Samsung's Galaxy A53 gives you a more affordable entry point to the biggest ecosystem in the Android world, and with relatively few sacrifices. We don't like the macro or depth cameras' results on the back, and the chipset is a little underpowered, but with a 120Hz AMOLED display, decent ultrawide and low-light photography and the rare ability of expandable storage, you get enough options to cover your everyday needs.
We also really like how this phone shares the Galaxy S22's lengthy four-year update promise, meaning you can get a lot of value out of this phone even when it's no longer the latest handset. It's an easy phone to choose if you're limited on funds, but one you'll still find fun to use long into the future.
Read our full Samsung Galaxy A53 review
The Noting Phone (1) arrives with a lot of hype, primarily because it's the new device created by OnePlus founder Carl Pei. And while it's a midrange phone with some trade-offs — performance is only so-so and the cameras underwhelm — this device still makes a solid first impression.
The best thing about the Nothing Phone (1) is its unique design, which features a transparent back and a lot of glyphs. These glyphs are more than just eye candy — they light up and you can adjust them in settings to flash different ways for different callers. The glyphs reflect notifications and Google Assistant indicators, too.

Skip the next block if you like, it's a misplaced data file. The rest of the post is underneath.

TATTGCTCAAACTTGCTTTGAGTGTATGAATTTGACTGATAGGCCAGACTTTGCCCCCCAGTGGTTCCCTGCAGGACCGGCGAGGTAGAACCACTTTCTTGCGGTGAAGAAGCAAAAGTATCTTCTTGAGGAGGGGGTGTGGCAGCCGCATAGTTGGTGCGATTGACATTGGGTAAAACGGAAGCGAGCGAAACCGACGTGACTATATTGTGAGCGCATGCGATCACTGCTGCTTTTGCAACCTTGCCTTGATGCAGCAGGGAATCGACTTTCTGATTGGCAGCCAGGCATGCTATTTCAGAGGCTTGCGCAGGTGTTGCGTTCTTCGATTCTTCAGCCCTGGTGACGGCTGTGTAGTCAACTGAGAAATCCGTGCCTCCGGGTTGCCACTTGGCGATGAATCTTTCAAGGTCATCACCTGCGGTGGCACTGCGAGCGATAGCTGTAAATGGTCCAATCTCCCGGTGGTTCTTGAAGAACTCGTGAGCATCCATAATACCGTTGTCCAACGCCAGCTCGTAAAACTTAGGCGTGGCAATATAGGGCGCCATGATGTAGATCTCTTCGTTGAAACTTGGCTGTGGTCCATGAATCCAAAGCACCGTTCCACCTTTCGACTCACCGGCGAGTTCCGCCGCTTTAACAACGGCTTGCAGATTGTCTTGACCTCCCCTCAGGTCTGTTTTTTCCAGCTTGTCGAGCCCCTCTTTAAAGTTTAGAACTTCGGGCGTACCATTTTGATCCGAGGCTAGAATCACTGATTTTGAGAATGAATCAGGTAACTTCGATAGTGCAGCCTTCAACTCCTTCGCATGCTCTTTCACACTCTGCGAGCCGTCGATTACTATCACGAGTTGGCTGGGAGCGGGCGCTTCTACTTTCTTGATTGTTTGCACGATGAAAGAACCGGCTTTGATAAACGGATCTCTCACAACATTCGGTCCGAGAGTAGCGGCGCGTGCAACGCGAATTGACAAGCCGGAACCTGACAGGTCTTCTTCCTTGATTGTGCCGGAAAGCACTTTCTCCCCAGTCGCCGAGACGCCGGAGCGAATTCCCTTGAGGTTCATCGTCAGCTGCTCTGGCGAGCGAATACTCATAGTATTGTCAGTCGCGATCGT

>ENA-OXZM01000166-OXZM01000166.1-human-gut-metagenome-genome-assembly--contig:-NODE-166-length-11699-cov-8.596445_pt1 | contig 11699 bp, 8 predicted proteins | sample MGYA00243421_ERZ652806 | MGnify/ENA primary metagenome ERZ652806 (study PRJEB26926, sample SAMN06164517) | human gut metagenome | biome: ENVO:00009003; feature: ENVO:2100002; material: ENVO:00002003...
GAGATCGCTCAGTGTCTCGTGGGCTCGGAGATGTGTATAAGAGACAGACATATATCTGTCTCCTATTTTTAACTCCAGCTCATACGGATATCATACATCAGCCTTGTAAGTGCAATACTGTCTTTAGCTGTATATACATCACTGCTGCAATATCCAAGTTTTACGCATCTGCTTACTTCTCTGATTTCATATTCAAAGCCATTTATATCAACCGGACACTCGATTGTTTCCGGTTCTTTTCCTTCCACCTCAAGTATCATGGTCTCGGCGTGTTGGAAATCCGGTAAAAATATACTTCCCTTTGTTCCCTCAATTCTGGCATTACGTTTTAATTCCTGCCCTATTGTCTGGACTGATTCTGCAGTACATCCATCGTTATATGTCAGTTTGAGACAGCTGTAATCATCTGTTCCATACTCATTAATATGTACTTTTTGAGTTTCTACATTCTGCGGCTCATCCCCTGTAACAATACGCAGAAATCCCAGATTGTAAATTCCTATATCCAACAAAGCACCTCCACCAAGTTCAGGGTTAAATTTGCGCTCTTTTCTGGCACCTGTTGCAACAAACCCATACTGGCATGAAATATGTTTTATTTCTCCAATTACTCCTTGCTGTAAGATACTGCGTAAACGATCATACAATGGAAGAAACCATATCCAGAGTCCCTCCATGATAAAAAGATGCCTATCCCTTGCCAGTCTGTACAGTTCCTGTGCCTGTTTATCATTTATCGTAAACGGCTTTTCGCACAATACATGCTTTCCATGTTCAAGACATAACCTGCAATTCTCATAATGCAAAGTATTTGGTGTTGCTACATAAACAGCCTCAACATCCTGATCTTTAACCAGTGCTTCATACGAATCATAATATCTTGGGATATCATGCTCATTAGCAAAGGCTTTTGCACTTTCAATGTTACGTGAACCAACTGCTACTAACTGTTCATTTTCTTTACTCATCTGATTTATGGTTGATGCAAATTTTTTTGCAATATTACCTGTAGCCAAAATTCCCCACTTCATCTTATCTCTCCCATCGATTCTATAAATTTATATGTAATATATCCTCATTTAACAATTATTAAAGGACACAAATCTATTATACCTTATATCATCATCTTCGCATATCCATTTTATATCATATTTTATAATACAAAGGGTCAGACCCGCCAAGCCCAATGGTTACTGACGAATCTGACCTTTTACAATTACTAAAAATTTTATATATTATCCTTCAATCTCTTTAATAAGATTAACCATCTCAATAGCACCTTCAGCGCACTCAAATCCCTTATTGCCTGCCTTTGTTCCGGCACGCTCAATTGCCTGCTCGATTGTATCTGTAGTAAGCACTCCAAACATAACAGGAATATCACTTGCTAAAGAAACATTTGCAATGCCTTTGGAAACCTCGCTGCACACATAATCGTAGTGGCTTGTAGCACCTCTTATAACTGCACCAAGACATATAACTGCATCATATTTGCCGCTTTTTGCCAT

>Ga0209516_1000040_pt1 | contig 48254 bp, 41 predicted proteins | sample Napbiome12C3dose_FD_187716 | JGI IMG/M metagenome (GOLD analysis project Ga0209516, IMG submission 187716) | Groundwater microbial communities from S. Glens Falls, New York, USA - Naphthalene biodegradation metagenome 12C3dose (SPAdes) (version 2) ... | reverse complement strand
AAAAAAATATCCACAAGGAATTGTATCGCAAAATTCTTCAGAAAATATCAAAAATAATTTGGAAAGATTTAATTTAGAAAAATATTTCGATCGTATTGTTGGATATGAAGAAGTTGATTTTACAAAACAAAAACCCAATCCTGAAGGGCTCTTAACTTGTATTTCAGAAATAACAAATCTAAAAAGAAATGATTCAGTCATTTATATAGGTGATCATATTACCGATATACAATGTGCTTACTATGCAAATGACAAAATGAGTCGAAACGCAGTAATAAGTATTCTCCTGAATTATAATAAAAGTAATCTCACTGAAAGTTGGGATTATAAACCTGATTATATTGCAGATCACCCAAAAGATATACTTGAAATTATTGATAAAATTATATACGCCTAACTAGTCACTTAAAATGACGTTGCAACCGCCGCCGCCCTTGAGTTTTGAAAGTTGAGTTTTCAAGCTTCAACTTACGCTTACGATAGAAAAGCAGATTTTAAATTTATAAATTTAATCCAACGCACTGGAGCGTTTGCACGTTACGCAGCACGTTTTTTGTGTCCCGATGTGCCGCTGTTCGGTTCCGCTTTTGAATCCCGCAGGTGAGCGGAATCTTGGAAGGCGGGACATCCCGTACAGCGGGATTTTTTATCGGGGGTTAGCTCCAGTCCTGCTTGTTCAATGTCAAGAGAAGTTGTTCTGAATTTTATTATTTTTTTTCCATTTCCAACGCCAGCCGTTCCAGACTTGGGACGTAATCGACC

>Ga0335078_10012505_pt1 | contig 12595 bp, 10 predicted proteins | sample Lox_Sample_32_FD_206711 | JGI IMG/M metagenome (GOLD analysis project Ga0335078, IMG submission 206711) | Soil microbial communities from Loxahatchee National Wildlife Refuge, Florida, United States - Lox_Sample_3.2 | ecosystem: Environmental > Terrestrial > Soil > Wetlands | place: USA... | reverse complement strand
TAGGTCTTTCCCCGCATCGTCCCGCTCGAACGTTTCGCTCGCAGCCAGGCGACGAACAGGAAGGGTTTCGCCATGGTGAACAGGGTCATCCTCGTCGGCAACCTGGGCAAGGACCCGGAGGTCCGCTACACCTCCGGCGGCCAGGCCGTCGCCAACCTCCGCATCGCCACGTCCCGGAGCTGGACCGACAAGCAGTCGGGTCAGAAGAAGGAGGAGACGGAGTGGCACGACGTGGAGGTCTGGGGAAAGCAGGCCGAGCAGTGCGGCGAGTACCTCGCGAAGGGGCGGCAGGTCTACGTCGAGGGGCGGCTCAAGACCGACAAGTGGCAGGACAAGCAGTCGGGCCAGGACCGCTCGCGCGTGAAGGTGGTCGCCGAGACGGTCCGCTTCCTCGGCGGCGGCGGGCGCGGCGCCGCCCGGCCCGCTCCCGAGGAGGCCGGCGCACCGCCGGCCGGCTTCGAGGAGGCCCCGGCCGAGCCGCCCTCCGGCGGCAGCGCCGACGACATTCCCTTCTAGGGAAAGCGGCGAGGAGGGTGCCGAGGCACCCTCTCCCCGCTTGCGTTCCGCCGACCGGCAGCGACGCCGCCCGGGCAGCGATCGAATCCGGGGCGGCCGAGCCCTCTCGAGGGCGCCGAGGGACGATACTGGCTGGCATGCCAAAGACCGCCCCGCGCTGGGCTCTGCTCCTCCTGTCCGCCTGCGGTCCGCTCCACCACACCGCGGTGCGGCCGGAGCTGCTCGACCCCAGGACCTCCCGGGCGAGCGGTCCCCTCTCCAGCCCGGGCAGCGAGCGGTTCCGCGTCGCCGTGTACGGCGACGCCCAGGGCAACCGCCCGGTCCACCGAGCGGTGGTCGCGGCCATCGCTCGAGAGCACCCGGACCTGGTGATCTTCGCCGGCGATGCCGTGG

Battery life approaches 11 hours on our test with the adaptive 120Hz refresh rate turned on for the Nothing Phone (1)'s 6.55-inch display, and Nothing is dangling four years of security patches. Factor in a friendly price, and we may have a new phone maker worth keeping an eye on.
Read our full Nothing Phone (1) review.
The latest Nord handset is a mid-range champion, offering all the basics plus several premium features on top for a very reasonable price. The option of 12GB RAM and 256GB storage, along with the surprisingly powerful Dimensity 1300 chipset means you get performance that's close to flagship quality.
For downsides, the Nord 2T offers a static 90Hz maximum refresh rate, rather than a 120Hz or dynamic one that would help make the experience smoother or more power efficient. Also, OnePlus promises only two years of full software updates, which is quite low compared to rivals.
The other highlight is its 80W rapid charging, taken from the OnePlus 10 Pro. That lets it charge faster than any other phone in its price bracket, and many more expensive than it too.
Read our full OnePlus Nord 2T review.
With this budget handset from Redmi, you won't find yourself wanting for much. The Redmi Note 11 Pro uses a large AMOLED display with a 120Hz refresh rate, just like phones four times as expensive. It even beats some of those more expensive phones on charging speed with an included 67W charger.
The cons you'll have to accept if you get this phone are its low-powered chipset, and its outdated software. One means you won't get much out of high-performance apps and games, the other means you're always going to be behind rival phones when it comes to default Android features. If neither of these bother you, then you can save a bunch of money by going for the Note 11 Pro instead of a flagship phone of similar size.
Read our full Redmi Note 11 Pro review.
Apple's latest iPhone SE looks a lot older than it appears. If you don't mind, or even prefer, a phone with thick bezels and a physical home button, then you can save a lot of money by going for this cheaper iPhone.